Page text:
Special Session – Artisanal and small-scale mining and waste: geotechnical and geoenvironmental aspects
Joan M. Larrahondo
Associate Professor, Department of Civil Engineering, Pontificia Universidad Javeriana, Colombia
Sebastián Quintero Olaya
Senior Research Technologist, School of Civil Engineering, The University of Queensland, Australia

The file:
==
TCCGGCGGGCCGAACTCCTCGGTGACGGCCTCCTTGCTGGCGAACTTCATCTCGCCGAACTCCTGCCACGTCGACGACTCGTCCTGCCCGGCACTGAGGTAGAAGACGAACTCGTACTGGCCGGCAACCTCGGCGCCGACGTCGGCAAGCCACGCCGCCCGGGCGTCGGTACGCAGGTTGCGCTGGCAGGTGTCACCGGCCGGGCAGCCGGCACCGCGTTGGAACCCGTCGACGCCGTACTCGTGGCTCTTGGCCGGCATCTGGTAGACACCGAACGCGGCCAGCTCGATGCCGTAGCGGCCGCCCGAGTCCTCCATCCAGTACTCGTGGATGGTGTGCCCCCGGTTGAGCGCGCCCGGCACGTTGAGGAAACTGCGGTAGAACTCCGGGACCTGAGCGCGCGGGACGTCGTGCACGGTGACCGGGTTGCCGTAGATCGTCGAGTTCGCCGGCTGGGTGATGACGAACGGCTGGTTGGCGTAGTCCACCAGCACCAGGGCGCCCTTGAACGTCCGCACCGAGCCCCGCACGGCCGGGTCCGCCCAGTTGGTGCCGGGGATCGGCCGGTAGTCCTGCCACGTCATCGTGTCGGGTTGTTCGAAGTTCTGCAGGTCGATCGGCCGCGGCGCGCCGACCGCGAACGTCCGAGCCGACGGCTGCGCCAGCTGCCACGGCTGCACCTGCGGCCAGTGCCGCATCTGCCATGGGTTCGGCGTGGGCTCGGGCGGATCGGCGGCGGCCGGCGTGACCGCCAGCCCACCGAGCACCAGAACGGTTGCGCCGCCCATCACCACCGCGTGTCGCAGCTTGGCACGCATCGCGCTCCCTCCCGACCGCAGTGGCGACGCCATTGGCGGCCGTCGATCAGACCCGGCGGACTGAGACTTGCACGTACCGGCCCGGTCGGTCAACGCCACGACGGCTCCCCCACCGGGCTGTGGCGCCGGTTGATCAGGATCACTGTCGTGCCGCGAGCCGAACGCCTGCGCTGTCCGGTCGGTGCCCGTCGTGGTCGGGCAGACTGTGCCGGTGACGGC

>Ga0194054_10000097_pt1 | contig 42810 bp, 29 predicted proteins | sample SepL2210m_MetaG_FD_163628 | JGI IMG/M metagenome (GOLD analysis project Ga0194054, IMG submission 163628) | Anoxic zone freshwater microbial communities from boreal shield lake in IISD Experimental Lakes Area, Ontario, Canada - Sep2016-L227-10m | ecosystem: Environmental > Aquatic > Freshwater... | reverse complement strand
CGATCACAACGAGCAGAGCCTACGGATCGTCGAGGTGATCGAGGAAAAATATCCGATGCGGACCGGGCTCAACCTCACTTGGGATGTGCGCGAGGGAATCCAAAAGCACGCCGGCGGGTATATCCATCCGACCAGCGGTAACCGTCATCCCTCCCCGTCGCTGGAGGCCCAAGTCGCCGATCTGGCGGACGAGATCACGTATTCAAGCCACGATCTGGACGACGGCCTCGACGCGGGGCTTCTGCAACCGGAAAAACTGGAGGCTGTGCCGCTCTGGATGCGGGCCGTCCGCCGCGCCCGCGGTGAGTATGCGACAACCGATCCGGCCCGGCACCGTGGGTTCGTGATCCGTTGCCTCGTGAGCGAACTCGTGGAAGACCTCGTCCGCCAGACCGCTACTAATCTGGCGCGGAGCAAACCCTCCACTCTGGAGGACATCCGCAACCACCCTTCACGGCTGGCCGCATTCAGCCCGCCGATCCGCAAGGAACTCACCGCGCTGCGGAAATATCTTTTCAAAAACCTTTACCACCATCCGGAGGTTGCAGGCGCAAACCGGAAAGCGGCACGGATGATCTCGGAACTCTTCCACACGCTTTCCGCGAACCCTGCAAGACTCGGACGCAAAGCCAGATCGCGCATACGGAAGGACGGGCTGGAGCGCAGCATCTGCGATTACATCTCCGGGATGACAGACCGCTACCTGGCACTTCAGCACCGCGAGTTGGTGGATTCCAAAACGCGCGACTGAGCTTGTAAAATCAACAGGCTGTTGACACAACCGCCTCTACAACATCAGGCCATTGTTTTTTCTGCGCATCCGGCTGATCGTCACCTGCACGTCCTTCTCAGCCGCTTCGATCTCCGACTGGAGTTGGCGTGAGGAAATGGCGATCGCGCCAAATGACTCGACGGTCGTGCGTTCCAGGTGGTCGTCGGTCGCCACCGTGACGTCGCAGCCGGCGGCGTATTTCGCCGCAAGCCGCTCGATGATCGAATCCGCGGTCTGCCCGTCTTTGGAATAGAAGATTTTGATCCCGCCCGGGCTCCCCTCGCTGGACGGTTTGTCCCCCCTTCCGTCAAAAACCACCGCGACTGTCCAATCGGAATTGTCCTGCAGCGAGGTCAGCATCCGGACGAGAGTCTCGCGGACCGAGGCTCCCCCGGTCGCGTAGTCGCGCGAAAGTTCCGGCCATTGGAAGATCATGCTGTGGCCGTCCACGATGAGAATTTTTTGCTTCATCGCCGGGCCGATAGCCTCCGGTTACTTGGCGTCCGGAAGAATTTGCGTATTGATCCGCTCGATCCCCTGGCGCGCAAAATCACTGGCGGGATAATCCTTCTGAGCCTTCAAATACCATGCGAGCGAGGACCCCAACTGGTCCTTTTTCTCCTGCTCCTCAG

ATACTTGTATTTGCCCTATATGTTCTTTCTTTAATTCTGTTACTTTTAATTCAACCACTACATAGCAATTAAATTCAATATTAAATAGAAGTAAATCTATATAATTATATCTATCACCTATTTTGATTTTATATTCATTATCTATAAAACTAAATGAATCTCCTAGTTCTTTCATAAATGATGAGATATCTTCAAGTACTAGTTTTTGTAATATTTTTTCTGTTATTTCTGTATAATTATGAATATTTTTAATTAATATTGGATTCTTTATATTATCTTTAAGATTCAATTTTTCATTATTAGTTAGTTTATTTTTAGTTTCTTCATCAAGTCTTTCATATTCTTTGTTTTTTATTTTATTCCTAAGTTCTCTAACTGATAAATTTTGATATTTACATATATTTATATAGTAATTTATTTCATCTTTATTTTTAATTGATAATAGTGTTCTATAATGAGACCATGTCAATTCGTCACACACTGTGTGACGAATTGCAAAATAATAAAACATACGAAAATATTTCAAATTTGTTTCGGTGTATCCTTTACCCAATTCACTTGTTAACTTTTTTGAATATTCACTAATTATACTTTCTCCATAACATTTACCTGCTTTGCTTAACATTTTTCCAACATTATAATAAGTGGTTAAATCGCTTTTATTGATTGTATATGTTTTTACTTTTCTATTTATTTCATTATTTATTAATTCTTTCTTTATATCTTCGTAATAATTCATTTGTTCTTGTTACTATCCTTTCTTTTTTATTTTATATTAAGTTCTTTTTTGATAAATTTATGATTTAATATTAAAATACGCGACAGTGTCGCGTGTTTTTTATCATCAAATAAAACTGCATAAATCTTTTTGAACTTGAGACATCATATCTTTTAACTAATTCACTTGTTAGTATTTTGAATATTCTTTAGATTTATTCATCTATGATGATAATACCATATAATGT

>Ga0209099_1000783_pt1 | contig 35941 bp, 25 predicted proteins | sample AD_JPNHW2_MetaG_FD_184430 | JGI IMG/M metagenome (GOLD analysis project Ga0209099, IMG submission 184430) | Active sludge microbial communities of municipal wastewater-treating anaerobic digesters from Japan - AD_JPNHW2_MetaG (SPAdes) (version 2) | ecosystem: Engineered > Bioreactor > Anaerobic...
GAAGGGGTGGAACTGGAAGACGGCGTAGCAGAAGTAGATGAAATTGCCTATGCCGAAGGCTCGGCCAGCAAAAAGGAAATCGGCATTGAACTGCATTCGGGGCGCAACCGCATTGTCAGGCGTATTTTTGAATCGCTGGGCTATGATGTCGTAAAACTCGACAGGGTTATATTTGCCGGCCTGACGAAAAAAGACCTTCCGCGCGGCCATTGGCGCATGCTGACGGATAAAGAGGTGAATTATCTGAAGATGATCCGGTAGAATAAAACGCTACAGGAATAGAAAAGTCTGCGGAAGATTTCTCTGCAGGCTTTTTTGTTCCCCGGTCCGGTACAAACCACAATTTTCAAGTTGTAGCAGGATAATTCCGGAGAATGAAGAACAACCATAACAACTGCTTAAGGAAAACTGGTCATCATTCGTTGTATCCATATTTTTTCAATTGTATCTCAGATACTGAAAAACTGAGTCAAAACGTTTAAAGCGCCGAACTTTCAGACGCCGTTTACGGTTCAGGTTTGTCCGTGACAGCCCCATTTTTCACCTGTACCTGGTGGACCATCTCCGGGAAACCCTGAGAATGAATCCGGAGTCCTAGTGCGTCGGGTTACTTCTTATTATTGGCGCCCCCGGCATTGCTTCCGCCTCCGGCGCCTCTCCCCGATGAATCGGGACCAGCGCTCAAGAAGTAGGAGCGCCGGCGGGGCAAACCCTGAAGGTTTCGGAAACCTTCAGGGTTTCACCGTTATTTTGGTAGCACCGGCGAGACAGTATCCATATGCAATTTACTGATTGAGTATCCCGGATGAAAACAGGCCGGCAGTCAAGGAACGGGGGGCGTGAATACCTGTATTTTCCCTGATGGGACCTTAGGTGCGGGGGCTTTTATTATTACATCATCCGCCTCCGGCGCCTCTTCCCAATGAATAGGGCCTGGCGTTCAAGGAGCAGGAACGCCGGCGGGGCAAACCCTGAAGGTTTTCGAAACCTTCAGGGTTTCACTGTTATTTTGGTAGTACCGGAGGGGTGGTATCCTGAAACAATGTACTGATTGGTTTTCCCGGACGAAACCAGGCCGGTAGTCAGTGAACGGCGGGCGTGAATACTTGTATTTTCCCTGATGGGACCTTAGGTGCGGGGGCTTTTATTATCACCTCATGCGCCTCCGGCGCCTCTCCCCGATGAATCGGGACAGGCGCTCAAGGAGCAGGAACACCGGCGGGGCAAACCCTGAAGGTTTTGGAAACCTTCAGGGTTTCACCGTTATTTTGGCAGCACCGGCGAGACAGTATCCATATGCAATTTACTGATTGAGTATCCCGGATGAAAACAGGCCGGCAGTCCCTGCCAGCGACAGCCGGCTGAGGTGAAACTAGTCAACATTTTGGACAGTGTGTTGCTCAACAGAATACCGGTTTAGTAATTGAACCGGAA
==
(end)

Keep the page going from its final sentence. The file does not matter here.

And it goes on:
Large-scale mining, including the extraction of commodities like coal and gold, is still a significant contributor to the GDP of many countries. However, in several emerging economies, more than half of mining activities are informal, in many cases illegal as they lack permits from mining or environmental authorities. In such countries, a large fraction of mining production is due to artisanal and small-scale mining (ASM), which is performed with very limited resources, infrastructure, equipment, and occupational safety. ASM processes and waste, including tailings, typically contain highly toxic processing chemicals, e.g., mercury and cyanide, which are frequently released directly into natural water bodies or disposed of in poorly-engineered Tailings Storage Facilities (TSFs). This leads to severe detrimental consequences for miners, public health, and the environment. ASM is responsible for a sizeable portion of brownfields in developing countries and contributes to major fiscal losses at the governmental level due to royalty evasion. Furthermore, despite the availability of some international databases with information on contaminated sites and TSFs (e.g., the GRID Arendal’s Global Tailings Dam Portal Project, and the NGO Pure Earth’s Contaminated Sites webpage), the number of registered ASM sites is very likely underreported. In general, wealthy nations have established rigorous regulations on mining practices and mining waste management in terms of civil and environmental design, construction, operation, and closure. On the other hand, developing countries typically have incipient or no regulatory frameworks, or regulations that cannot be enforced due to security reasons within illegal mining areas. The proposed technical session aims to foster valuable discussions regarding the engineering, environmental, economic, and/or social impacts induced by ASM processes and waste. The session’s papers and presentations are expected to address geotechnical and geoenvironmental aspects of ASM and associated mining waste including, but not restricted to, ASM tailings behavior, ASM case studies, and management or remediation of contaminated ASM sites. Ultimately, this session intends to contribute to the understanding of regional challenges that result from complex problems generated by ASM.